Miracles are everywhere.

This post had been titled, “Lessons are everywhere.” But here is the thing with writers, we are always unsettled, always looking for a better way to phrase words. You are standing at Archives waiting for your girlfriend and a line pops but you can’t even remove your phone to type it. You are asleep and in the middle of the night, God sends you this powerful opening statement that you just have to wake up to write it.

In fact, the word God in that previous sentence was important -because I came up with the title of this piece in church.

So I am seated in church at a teen’s class that I sometimes facilitate. I feel unsettled for two reasons.One, I had not had breakfast. I had figured out that if I sat down to have it, I’d get late. But there is just a way hunger deals with you in church; especially when you are seated behind kids whose mother carried milk and mandazis to silence them during the service.

And two, which is probably the only important thing I’m writing so far is that I have been doubting God and His power. So I am seated there pretending to be listening to the facilitator but deep down I was contemplating on the safest way of quitting church and quitting religion altogether.

For the longest time now, church has been a routine and on this Sunday, I was feeling guilty for making the effort.Guilty that all I do, is go to the class, teach about God, a God that I do not understand, a God that I am angry at, a God who I feel does not care, a God who knows we are not going to prosper but anyway takes us through the whole cycle of moments of intense hope and then moments of intense despair. The routine was growing weary; teach teens class 》》 attend the main service》》vanish-vanish because I do not want to carry my father’s huge bible from church to home…lest hot boys think of me as too churchy. While he is giving it to me, I have to withstand small talk from his friends who are old and have the same old cliché questions.

Old man: Ooh, so this is your daughter?

Inner me: (Smile Susan, smile!)

Old man: Which campus are you in?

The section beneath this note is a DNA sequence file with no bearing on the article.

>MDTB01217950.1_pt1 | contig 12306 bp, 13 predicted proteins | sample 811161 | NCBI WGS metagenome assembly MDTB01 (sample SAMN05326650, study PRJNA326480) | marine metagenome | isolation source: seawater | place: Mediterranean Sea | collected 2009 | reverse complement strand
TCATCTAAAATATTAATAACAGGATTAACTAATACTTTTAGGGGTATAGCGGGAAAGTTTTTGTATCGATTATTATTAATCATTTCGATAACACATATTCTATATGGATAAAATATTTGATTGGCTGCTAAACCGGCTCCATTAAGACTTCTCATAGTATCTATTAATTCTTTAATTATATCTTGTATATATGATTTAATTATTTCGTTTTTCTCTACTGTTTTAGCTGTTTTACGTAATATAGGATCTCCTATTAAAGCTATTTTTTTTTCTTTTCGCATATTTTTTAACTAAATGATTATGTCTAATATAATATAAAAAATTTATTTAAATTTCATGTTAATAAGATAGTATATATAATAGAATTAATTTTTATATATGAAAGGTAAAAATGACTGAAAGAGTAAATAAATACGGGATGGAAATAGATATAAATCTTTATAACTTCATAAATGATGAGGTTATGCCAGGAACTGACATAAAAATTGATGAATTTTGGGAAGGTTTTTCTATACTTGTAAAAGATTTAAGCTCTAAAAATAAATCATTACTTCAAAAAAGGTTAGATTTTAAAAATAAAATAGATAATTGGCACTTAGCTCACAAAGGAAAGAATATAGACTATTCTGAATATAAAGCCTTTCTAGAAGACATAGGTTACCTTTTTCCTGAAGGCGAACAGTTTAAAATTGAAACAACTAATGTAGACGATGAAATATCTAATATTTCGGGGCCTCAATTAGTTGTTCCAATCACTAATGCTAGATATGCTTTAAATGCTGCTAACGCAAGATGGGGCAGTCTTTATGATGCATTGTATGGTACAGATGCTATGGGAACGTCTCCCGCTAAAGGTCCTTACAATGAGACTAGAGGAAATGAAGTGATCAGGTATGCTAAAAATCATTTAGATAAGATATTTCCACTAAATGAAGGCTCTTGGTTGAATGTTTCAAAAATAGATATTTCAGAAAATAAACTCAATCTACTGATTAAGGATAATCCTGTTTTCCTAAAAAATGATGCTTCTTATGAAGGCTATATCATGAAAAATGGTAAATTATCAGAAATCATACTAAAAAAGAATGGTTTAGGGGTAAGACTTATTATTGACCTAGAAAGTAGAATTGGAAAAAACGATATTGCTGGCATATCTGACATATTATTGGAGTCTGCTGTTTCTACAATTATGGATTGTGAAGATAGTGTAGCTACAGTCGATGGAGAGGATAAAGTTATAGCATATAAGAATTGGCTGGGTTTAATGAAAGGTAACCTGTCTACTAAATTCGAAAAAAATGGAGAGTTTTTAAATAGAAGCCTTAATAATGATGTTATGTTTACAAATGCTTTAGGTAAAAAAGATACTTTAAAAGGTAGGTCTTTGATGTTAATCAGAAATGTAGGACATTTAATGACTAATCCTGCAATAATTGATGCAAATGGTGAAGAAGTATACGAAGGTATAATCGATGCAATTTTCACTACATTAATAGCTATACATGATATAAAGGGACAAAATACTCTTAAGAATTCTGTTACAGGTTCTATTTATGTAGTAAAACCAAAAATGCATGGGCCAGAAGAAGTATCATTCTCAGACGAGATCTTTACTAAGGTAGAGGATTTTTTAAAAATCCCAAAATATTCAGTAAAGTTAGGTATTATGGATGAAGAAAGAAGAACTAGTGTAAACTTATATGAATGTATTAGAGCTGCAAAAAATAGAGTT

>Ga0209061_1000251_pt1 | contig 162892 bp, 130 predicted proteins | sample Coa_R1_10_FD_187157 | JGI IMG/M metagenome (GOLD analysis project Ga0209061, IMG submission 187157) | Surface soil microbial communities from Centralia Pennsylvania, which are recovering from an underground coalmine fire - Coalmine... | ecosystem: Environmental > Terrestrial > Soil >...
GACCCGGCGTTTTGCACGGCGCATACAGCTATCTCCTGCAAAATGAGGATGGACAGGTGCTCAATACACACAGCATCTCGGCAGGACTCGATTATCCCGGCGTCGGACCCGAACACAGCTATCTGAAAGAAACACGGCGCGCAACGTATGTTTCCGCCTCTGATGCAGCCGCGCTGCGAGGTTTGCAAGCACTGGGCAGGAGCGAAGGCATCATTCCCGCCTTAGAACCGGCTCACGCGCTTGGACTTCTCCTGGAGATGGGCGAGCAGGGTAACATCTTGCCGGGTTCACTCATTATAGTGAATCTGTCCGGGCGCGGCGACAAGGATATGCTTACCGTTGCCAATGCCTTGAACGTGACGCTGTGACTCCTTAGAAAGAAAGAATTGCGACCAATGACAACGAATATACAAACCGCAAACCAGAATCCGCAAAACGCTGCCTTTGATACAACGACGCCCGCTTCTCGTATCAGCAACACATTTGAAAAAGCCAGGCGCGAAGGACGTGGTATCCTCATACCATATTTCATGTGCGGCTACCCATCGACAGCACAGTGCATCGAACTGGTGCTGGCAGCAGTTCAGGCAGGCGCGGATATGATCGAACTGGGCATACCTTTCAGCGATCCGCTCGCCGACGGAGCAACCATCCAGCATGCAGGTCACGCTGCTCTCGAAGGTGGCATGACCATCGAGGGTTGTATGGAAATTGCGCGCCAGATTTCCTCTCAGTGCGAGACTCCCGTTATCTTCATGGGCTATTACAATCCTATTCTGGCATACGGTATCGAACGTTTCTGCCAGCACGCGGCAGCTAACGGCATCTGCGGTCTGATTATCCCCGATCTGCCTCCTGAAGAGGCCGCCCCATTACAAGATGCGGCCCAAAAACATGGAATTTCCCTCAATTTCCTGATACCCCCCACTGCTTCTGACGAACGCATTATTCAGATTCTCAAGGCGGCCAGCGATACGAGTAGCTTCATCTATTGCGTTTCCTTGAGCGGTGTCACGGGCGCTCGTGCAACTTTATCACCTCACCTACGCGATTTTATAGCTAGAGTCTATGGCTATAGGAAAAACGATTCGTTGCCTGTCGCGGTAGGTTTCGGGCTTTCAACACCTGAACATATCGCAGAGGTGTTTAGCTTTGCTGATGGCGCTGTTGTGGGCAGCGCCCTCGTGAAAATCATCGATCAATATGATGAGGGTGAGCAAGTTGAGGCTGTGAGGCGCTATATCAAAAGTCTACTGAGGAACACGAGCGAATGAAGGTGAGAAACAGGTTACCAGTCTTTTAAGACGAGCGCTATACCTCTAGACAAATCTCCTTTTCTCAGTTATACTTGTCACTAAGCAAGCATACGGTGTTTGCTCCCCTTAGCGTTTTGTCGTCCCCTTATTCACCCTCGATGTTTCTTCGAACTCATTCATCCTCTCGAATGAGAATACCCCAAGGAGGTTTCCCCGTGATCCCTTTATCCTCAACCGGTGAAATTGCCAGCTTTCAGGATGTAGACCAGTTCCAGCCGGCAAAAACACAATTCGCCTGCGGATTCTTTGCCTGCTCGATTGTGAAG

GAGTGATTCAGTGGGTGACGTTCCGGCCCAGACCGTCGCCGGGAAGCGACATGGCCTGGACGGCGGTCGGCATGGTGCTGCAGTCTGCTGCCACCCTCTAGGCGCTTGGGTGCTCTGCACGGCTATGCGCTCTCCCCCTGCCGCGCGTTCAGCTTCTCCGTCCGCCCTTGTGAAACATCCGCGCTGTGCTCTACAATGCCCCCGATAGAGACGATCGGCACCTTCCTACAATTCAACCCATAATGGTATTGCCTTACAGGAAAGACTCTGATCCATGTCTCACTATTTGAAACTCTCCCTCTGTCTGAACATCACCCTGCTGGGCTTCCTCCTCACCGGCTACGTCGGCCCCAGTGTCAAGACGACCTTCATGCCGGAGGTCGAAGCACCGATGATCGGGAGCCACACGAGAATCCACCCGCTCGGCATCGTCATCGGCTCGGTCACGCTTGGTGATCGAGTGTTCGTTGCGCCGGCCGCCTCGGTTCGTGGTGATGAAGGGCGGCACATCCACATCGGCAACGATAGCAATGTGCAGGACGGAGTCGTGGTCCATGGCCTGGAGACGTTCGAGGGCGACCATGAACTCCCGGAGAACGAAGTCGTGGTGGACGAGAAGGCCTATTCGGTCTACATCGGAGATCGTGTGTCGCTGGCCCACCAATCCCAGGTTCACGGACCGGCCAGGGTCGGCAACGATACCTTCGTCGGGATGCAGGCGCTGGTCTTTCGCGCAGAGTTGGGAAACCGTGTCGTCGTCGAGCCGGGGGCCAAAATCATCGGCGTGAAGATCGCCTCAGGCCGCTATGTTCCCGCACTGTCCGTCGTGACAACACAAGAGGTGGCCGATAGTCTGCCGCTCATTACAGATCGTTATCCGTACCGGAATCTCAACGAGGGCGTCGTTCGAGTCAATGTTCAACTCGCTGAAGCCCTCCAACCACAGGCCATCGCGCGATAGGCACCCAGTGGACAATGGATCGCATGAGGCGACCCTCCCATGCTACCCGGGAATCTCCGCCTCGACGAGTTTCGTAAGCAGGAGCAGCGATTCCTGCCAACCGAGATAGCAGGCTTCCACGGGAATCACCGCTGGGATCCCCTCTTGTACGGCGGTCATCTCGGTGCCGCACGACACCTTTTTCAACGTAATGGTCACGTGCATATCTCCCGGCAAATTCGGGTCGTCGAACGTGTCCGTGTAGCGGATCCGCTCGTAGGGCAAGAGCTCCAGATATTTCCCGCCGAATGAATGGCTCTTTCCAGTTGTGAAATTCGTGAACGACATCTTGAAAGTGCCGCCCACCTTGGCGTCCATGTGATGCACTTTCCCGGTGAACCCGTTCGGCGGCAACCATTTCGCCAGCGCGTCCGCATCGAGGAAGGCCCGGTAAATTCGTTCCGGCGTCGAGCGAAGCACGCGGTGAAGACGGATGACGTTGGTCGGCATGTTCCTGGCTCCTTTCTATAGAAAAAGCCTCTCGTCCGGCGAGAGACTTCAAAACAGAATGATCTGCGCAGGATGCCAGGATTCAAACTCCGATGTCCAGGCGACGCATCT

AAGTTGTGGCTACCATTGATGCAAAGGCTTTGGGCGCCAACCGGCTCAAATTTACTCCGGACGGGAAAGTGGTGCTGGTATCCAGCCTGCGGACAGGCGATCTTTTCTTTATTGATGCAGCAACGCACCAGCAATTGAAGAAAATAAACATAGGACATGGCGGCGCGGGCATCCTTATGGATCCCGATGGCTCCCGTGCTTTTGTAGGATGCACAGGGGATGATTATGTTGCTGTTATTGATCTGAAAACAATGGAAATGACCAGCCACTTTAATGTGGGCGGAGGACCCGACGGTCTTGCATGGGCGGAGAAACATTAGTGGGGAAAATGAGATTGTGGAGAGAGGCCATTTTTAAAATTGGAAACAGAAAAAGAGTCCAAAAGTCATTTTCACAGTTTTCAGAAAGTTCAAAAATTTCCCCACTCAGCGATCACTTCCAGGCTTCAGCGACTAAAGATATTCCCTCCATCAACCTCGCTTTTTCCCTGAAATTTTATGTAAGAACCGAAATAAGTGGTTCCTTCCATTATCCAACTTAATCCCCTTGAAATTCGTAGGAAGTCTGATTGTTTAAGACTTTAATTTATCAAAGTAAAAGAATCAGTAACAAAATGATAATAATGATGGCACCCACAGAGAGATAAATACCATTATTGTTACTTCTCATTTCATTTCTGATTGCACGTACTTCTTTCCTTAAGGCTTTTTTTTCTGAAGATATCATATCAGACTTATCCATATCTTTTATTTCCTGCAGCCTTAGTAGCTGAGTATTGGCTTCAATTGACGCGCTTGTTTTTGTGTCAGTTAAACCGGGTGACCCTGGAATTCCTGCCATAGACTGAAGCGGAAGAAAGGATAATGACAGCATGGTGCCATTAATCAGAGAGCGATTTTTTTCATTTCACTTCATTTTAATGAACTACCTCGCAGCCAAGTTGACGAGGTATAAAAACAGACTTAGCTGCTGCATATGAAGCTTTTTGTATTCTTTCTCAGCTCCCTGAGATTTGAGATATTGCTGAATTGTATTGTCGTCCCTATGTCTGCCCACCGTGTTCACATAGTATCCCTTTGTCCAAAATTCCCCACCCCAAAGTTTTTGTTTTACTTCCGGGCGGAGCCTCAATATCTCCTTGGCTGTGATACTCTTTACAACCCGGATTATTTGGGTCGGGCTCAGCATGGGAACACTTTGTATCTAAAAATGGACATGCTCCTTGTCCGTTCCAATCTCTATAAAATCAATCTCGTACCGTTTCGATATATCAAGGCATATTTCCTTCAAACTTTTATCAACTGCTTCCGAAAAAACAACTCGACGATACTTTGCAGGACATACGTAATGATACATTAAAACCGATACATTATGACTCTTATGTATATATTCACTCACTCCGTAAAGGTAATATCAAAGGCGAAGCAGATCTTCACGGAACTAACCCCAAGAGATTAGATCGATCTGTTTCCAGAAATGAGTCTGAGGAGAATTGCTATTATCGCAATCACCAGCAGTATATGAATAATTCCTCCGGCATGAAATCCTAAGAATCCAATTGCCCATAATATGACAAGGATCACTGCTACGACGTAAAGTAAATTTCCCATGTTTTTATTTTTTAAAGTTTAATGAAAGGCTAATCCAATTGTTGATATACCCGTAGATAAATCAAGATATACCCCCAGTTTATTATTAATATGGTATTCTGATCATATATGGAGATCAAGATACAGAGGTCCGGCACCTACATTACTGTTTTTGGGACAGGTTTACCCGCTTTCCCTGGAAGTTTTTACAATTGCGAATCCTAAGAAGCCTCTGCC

Me: University of Nairobi.

Old man: (Eyes growing wide with admiration.) That is wonderful! Graduates from The University(Insert African-British accent and emphasis on article ‘The’) always get great jobs after school.

Inner me: Lol. (Smile Susan, just smile)

Old man: And what course are you studying?

Me: Political Science.

Old man: (turning to my dad who is having a conversation with someone else) Excuse me.Excuse me Mr.Mwai…you didn’t tell me you have an intelligent daughter here.

Old man: (Turning to me) Make sure you work hard………….

Inner me: Okay yeah,Susan it’s time to drift.

Afterwards, I will meet my mum which is a totally different case scenario altogether.

Mum: Ríūrí mūkuruga kí rūngi?(Now, what shall you cook for lunch?)

Then she will answer herself followed by a million instructions. “There is githeri there…just chop onions and tomatoes to make stew and also put some *warus and soup. Don’t cook dry food for us here. Then si you boil some rice and steam cabbage na usishurie* .”

Okay yeah I am done with the kuyu meal.

“And wash the dishes and do not use too much water.”

Susan drifts again…

I drift too many times. So anyway, I was telling you about how I have had my doubts in God. I have questioned life’s meaning. For the last two years, so many things have not worked out in my life. Which is hard to believe and to understand, because I think I have always had a lot of things come easy in my life. I grew up being called smart, intelligent, a leader. I have always topped in my classes or been among the best.